How could making facility improvements, especially the kind that boost your site’s appearance and comfort, cause your company trouble?
Simple: If the job stirs up dust, dirt and contaminants, you could be looking at indoor air quality complaints. The last thing you need is people staying home from work or filing workers’ compensation claims because their workplace made them “sick.”
Before making significant upgrades, make sure your contractors and facility department have a strategy to reduce air problems.
Reason: A report done by Kimberly-Clark Professional found that common building upgrades can stir up mold and dust mites which then enter the ventilation system.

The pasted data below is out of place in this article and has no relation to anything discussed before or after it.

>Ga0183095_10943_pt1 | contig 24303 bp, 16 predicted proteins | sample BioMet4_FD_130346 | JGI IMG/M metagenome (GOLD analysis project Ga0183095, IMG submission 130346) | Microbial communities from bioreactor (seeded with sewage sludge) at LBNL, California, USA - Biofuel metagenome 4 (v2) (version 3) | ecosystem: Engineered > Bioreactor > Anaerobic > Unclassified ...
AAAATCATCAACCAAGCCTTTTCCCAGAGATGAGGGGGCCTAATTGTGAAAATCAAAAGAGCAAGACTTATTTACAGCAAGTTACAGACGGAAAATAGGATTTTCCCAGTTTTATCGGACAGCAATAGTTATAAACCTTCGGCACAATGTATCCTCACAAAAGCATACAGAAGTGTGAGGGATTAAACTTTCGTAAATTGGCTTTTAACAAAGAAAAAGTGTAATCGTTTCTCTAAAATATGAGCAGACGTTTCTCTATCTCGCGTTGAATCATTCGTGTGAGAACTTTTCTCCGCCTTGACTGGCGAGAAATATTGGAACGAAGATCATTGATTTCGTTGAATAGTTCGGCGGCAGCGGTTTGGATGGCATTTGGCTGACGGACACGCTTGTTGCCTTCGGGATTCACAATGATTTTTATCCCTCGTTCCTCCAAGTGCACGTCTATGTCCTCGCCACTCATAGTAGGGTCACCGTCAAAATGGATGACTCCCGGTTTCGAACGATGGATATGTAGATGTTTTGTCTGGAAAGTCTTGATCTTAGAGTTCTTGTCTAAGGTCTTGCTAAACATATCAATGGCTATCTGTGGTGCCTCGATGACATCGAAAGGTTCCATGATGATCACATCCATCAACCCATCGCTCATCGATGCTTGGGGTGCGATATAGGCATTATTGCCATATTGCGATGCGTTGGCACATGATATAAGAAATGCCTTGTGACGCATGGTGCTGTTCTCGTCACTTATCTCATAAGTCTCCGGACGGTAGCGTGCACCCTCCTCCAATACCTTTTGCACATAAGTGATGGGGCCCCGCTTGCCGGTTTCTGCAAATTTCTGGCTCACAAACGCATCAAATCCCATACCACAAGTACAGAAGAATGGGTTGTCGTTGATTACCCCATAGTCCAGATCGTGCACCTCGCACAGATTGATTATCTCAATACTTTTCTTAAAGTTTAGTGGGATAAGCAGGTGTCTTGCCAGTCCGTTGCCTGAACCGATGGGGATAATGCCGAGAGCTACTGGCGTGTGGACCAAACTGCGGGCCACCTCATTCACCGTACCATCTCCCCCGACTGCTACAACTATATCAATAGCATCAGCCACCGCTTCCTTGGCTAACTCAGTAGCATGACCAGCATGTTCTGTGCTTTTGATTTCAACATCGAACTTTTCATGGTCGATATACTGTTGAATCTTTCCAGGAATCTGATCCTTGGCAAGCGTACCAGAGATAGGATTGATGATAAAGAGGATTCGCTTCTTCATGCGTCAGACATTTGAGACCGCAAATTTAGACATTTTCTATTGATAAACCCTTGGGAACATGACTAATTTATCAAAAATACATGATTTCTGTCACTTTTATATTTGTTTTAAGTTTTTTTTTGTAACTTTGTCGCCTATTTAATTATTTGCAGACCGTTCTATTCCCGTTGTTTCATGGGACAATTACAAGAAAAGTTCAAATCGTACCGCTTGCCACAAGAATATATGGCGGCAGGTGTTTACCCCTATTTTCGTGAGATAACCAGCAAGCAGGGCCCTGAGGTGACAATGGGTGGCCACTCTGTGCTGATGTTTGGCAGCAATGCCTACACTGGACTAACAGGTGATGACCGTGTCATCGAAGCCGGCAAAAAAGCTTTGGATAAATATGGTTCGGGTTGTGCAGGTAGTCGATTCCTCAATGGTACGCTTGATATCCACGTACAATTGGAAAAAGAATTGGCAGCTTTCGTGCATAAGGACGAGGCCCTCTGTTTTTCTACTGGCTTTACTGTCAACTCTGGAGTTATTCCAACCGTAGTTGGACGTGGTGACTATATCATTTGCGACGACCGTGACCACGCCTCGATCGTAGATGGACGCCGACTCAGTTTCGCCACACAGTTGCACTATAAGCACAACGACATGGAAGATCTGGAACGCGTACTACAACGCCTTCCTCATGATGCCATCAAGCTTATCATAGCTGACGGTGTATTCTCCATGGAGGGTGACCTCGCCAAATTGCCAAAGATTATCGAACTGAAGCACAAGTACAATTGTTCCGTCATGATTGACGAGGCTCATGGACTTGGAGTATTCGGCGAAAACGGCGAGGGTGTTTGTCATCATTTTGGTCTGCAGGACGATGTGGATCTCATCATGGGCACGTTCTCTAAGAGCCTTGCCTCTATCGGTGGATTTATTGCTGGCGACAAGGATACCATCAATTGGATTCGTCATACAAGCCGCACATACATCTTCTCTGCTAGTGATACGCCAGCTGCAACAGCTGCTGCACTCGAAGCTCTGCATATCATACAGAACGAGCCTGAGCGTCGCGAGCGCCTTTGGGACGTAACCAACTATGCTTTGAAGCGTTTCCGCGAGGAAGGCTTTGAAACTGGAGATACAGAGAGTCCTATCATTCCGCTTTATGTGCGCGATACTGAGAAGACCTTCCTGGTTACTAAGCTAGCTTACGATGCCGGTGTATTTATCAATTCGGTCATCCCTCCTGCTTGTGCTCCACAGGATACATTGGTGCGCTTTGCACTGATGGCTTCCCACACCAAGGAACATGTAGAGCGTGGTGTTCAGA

Those common jobs include:
- installing wiring for networking and IT systems
- removing old sinks, toilets, etc.
- knocking down walls, and
- repairing elevator shafts.
Here are four steps work crews should take to prevent air quality problems:
1. Seal off work areas with plastic sheeting. The plastic should cover the floor, reach as high as the ceiling, and not blow open.
2. Protect ventilation registers and returns from dirt and dust. Some work areas may require shutting off ventilation so there’s no chance of dust contaminating the heating, ventilation and air-conditioning system.
3. Insist that work crews cover their shoes if there’s a chance of contamination. That way they don’t track contaminants into other areas of the building. Your best bet is getting this step in writing.
4. Consider putting ultraviolet (UV) lamps near or inside wall/ceiling vents. Studies show that UV rays kill off many kinds of bacteria and germs inside vents. Indoor air quality can improve drastically within days of UV treatment.